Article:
Many commentators have contrasted the way that sociability is theorized in the writings of Mary Astell and Damaris Masham, emphasizing the extent to which Masham is more interested in embodied, worldly existence. I argue, by contrast, that Astell's own interest in imagining a constitutively relational individual emerges once we pay attention to her use of religious texts and tropes. To explore the relevance of Astell's Christianity, I emphasize both how Astell's Christianity shapes her view of the individual's relation to society (...)
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  17. Regan Penaluna (2010). Mary Astell. The Philosophers' Magazine 51 (51):98-100.
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  18. Amy Schmitter (2013). Passions and Affections. In Peter R. Anstey (ed.), The Oxford Handbook of British Philosophy in the Seventeenth Century. Oxford University Press. 442-471.
  19. Alice Sowaal (2008). Mary Astell: Theorist of Freedom From Domination. [REVIEW] Journal of the History of Philosophy 46 (2):322-323.
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  20. Alice Sowaal, Mary Astell. Stanford Encyclopedia of Philosophy.
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  21. Alice Sowaal (2008). Mary Astell: Theorist of Freedom From Domination. Journal of the History of Philosophy 46 (2):pp. 322-323.
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  22. Alice Sowaal (2007). Mary Astell's Serious Proposal: Mind, Method, and Custom. Philosophy Compass 2 (2):227–243.
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  23. M. Sowal (forthcoming). Mary Astell. Stanford Encyclopedia of Philosophy.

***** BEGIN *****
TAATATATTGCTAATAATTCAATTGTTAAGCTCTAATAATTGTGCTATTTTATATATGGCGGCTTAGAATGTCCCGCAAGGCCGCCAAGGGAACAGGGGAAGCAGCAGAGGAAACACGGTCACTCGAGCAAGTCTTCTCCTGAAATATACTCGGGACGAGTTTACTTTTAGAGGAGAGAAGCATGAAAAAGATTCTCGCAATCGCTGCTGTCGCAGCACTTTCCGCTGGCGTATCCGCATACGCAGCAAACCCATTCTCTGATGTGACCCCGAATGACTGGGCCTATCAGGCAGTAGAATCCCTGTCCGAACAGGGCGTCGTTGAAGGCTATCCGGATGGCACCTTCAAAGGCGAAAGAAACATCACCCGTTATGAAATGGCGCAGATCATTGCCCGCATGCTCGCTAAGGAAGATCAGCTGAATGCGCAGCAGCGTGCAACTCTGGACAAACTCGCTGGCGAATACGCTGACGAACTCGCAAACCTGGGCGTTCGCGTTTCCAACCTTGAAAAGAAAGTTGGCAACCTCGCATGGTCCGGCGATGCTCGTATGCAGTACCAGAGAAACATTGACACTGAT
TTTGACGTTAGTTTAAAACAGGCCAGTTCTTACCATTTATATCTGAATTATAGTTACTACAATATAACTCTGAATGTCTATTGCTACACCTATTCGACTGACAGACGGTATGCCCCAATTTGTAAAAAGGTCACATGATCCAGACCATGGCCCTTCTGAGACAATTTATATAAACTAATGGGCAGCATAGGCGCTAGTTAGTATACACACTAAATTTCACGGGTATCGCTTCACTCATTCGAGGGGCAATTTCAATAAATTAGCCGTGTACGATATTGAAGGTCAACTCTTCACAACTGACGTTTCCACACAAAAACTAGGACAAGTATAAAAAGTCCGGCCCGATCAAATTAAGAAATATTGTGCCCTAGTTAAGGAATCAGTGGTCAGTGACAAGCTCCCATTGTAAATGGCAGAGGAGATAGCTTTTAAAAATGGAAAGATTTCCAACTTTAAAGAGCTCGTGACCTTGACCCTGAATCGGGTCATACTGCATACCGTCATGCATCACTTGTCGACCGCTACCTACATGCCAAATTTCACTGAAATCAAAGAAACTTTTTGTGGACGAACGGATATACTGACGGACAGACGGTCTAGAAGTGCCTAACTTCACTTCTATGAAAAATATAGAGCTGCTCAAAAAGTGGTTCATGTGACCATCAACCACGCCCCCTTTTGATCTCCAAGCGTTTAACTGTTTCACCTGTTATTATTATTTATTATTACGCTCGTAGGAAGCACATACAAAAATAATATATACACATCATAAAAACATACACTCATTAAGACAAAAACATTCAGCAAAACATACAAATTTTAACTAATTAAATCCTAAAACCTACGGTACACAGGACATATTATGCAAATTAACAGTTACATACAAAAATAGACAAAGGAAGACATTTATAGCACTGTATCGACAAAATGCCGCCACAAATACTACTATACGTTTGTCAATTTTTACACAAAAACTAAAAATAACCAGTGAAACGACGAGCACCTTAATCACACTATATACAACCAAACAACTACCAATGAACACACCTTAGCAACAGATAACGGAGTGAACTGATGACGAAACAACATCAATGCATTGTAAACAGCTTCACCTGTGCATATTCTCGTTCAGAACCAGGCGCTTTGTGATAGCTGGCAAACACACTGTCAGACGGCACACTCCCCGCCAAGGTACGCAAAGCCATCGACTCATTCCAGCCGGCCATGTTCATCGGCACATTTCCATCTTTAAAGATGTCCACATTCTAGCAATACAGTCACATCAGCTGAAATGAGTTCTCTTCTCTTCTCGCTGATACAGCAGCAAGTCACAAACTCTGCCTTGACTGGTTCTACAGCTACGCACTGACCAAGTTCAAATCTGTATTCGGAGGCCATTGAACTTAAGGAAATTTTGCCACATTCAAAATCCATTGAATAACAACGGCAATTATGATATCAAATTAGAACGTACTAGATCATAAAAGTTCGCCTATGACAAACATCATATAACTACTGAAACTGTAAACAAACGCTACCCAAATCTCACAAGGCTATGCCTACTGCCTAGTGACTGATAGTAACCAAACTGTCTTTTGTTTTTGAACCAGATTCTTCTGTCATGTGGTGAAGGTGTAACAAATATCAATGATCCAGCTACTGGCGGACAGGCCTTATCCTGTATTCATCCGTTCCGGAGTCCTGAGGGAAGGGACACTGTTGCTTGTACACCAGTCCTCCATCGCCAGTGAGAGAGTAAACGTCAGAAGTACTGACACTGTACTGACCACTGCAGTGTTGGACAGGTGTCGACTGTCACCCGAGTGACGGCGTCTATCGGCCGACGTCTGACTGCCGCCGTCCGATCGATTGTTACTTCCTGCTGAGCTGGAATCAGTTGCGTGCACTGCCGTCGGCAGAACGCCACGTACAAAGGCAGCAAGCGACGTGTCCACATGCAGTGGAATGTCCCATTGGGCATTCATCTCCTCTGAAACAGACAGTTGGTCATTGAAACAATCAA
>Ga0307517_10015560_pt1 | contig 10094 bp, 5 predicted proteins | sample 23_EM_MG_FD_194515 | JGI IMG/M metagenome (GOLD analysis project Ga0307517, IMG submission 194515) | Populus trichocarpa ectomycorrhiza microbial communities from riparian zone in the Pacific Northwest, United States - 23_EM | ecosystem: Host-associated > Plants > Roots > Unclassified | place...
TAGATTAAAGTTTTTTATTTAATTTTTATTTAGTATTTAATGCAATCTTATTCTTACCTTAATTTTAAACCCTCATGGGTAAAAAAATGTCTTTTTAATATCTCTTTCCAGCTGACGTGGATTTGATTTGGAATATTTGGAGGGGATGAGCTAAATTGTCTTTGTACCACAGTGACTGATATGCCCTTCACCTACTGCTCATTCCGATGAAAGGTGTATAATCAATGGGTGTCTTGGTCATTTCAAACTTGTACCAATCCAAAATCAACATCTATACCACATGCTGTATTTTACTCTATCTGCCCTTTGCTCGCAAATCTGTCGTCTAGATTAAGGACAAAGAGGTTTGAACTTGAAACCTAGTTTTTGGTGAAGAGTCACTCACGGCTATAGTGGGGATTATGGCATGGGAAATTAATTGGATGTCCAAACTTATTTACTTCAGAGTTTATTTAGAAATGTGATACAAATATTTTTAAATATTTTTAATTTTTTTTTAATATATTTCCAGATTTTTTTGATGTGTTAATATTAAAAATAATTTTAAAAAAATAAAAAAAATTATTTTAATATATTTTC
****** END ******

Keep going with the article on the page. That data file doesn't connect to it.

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  24. Patricia Springborg (2005). Mary Astell: Theorist of Freedom From Domination. Cambridge University Press.
    Philosopher, theologian, educational theorist, feminist and political pamphleteer, Mary Astell was an important figure in the history of ideas of the early modern period. Among the first systematic critics of John Locke's entire corpus, she is best known for the famous question which prefaces her Reflections on Marriage: 'If all men are born free, how is it that all women are born slaves?' She is claimed by modern Republican theorists and feminists alike but, as a Royalist High Church Tory, the (...)
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  25. Kathleen M. Squadrito (1987). Mary Astell's Critique of Locke's View of Thinking Matter. Journal of the History of Philosophy 25 (3):433-439.
  26. E. Derek Taylor (2006). Review of Patricia Springborg, Mary Astell: Theorist of Freedom From Domination. [REVIEW] Notre Dame Philosophical Reviews 2006 (11).
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  27. E. Derek Taylor (2001). Mary Astell's Ironic Assault on John Locke's Theory of Thinking Matter. Journal of the History of Ideas 62 (3):505-522.
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  28. Dr Connie Titone (2007). Pulling Back the Curtain: Relearning the History of the Philosophy of Education 1. Educational Studies 41 (2):128-147.
    Women have played an undeniable part in shaping the history of philosophy and philosophy of education for at least 1,000 years. Yet, current anthologies, encyclopedias, and textbooks in the field rarely recognize large numbers of women's works as consequential to our understanding of the development of educational topics and debates. This article, using the work of Herrad of Hohenbourg (1100s), Julian of Norwich (1342-c.1429), Christine de Pisan (c.1364-c.1430), and Mary Astell (1666-1731) traces women's early philosophical arguments concerning their own nature (...)
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  29. Penny A. Weiss (2004). Mary Astell: Including Women's Voices in Political Theory. Hypatia 19 (3):63-84.
  30. Catherine Wilson (2004). Love of God and Love of Creatures: The Masham-Astell Debate. History of Philosophy Quarterly 21 (3):281 - 298.